December 09, 2020
Christmas isn’t the same holiday for everyone. Some of my clients embrace it as a time of joy and merriment, filling their homes with boughs of holly, nutcrackers, and the sound of sleigh bells. Others become nostalgic or downright sad at Christmas, remembering things and people past and counting the days until January. But there is one category of person for whom Christmas is almost universally positive: children.
Make no mistake of it—children also perceive stress and loss, at Christmas as at all other times. But despite the realities of life to which they are not at all oblivious, Christmas is, through a child’s eyes, a time of enchantment and hope. After all, the climax of the season sees a centuries-old elfin saint climb into a deer-powered sleigh and fly through the night distributing millions of presents to every child on Earth. What’s not to love?
As we contemplate the challenges past and present from 2020 into the future, I encourage you to tune into the frequency of the children in your life this holiday season. Children’s explanations as to how Santa makes his journey are a balm for the soul of even the most grizzled non-believer. (And if you don’t celebrate Christmas for religious or personal reasons, reflect on any traditions in your life that involve something like magic; I promise you, you have some.)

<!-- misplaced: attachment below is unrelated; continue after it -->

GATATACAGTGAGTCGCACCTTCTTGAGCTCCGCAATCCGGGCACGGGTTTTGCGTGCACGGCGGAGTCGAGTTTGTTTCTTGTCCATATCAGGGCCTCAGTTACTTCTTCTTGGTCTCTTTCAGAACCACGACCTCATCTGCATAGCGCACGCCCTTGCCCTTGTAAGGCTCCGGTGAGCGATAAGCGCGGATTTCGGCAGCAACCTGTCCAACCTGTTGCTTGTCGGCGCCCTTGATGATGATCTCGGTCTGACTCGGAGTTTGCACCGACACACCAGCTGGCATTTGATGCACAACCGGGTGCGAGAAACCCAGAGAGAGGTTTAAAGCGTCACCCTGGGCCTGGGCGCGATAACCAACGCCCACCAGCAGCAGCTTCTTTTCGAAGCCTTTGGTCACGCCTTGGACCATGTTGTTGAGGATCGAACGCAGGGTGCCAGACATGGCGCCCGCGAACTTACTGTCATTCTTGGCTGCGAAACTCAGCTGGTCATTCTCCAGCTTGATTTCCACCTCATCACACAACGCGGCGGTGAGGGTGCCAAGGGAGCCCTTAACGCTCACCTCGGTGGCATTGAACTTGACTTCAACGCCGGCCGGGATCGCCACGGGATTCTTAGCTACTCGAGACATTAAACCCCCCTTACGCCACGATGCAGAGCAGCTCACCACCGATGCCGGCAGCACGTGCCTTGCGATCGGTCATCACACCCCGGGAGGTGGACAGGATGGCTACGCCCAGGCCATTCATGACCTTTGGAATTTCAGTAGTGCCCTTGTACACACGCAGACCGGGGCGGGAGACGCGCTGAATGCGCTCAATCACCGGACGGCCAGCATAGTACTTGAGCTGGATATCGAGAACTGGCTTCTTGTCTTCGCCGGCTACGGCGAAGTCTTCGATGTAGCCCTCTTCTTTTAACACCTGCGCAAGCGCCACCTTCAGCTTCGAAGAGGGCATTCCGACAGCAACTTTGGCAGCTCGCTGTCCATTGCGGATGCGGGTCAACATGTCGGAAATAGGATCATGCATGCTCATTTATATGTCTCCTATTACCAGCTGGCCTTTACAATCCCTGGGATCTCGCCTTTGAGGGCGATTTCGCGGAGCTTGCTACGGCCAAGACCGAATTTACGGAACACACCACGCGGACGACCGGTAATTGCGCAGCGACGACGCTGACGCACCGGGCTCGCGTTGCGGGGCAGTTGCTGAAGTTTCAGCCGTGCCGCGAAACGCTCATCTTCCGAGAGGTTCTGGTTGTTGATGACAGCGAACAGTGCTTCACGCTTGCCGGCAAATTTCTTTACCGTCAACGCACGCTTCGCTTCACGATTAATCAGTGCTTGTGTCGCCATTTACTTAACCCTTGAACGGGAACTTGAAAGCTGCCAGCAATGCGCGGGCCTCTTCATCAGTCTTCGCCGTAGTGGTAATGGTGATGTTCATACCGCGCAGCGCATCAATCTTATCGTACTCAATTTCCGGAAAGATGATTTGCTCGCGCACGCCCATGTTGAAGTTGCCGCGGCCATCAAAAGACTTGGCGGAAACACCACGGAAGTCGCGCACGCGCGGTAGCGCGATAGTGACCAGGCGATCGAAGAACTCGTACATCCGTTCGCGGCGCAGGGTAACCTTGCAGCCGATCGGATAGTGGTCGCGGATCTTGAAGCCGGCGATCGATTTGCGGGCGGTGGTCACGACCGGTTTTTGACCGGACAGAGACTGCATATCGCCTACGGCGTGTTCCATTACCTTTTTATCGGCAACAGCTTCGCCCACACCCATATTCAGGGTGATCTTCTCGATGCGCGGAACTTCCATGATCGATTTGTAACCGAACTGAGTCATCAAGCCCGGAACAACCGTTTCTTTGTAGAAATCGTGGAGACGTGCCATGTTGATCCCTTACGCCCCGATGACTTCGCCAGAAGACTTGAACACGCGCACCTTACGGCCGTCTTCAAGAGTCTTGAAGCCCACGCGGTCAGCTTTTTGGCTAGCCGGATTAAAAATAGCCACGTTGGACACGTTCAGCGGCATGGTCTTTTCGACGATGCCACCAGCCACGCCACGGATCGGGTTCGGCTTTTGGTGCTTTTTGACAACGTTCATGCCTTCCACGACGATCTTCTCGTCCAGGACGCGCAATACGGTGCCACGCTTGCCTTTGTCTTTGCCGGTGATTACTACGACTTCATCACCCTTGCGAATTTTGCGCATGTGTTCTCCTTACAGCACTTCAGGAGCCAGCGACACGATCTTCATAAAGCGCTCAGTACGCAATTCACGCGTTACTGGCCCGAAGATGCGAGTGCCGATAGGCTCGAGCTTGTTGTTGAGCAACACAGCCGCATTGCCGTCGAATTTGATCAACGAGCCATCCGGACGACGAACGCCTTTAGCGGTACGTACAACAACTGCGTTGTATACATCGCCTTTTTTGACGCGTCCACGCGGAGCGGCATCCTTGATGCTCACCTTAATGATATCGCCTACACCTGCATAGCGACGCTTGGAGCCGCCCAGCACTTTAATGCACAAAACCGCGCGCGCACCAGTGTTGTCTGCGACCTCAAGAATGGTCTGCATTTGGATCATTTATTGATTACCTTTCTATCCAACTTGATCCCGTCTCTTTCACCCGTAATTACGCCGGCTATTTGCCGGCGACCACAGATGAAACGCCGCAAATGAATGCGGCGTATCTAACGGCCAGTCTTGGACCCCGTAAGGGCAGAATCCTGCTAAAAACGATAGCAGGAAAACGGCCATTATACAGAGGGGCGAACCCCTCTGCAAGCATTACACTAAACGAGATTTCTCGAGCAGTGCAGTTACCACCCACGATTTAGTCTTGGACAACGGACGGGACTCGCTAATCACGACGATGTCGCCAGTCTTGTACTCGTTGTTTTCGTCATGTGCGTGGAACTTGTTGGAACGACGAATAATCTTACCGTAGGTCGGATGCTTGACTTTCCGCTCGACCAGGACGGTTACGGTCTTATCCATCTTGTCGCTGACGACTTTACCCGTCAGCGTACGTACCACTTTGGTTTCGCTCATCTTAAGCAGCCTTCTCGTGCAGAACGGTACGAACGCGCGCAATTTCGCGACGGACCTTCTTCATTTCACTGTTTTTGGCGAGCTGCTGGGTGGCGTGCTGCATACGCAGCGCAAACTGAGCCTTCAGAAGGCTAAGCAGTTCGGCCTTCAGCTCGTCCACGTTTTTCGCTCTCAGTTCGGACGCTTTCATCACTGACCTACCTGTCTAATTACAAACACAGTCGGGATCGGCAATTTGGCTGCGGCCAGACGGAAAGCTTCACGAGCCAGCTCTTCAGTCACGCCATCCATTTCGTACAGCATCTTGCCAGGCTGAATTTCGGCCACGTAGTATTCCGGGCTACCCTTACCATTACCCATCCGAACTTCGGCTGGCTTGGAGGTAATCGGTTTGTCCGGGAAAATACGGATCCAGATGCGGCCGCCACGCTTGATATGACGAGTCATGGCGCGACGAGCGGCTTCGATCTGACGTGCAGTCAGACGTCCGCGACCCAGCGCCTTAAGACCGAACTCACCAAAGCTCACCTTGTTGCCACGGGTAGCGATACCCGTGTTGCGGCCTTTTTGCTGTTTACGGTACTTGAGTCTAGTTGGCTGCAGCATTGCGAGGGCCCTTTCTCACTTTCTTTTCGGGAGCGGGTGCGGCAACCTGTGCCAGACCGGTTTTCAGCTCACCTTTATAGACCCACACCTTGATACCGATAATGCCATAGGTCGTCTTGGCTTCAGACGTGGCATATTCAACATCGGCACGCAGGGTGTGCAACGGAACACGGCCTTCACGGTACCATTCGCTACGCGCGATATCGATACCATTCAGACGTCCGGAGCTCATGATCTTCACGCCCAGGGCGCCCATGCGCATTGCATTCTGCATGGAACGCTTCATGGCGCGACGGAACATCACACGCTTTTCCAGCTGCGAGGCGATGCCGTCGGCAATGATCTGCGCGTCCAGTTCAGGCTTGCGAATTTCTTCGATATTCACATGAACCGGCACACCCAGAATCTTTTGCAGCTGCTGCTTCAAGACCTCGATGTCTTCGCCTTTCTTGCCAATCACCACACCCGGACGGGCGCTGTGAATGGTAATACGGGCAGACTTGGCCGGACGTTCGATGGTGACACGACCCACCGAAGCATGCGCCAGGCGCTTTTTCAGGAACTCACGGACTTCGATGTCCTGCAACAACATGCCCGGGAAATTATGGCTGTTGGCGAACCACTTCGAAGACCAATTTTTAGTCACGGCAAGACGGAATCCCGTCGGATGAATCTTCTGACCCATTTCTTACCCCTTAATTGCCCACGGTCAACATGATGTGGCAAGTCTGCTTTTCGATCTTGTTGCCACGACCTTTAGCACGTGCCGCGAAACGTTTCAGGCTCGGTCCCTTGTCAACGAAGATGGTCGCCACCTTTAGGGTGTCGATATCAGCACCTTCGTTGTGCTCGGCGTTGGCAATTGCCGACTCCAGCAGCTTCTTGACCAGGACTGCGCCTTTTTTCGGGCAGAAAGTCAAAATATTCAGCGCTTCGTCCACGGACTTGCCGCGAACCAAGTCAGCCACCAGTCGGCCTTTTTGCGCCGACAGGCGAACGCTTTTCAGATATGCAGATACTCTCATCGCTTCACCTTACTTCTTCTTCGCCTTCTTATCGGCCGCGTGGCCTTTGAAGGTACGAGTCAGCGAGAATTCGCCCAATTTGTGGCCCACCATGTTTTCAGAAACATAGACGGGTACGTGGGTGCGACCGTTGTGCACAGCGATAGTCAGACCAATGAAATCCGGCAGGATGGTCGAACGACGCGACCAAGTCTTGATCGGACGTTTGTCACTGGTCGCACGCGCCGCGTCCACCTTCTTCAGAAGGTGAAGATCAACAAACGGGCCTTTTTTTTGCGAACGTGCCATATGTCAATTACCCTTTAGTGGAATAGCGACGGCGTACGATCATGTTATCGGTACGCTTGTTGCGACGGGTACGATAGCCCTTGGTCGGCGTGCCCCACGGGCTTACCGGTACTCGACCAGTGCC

Take, for example, nine-year-old Gia and eleven-year-old Enzo, who were overheard by their mother (a dear friend) debating the logistics of the Christmas Eve flight. The conversation went like this:
“Santa can’t possibly visit every house in one night,” said Enzo. “Get real. That’s millions of square miles. It doesn’t make logical sense.”
“It does so make sense,” Gia retorted. “He bends the space-time continuum. It’s physics.”
Another client intercepted a letter from her eight-year-old son Dean to Santa after teasing from school friends led to doubts about Santa’s existence. In the letter, Dean resolved the conflict in favor of belief, as follows:
“I know you don’t actually fly on a sleigh. That was the old school way. Now that the planet is over-populated, I figured out that you hypnotize all the parents and make them buy the presents for you. You’re a genius.”
He went on to ask for a new bike.
Children are adaptable, resilient, and preternaturally positive. We can and should learn a lot from them. At Christmastime, we are given the gift of a child’s vantage on life—one open to myriad marvels and delights. Pay attention to your children this holiday season. Ask them to share their perspectives, then listen with curiosity and no judgment. In their sweet voices is the real holiday magic—not just in December, but the whole year through.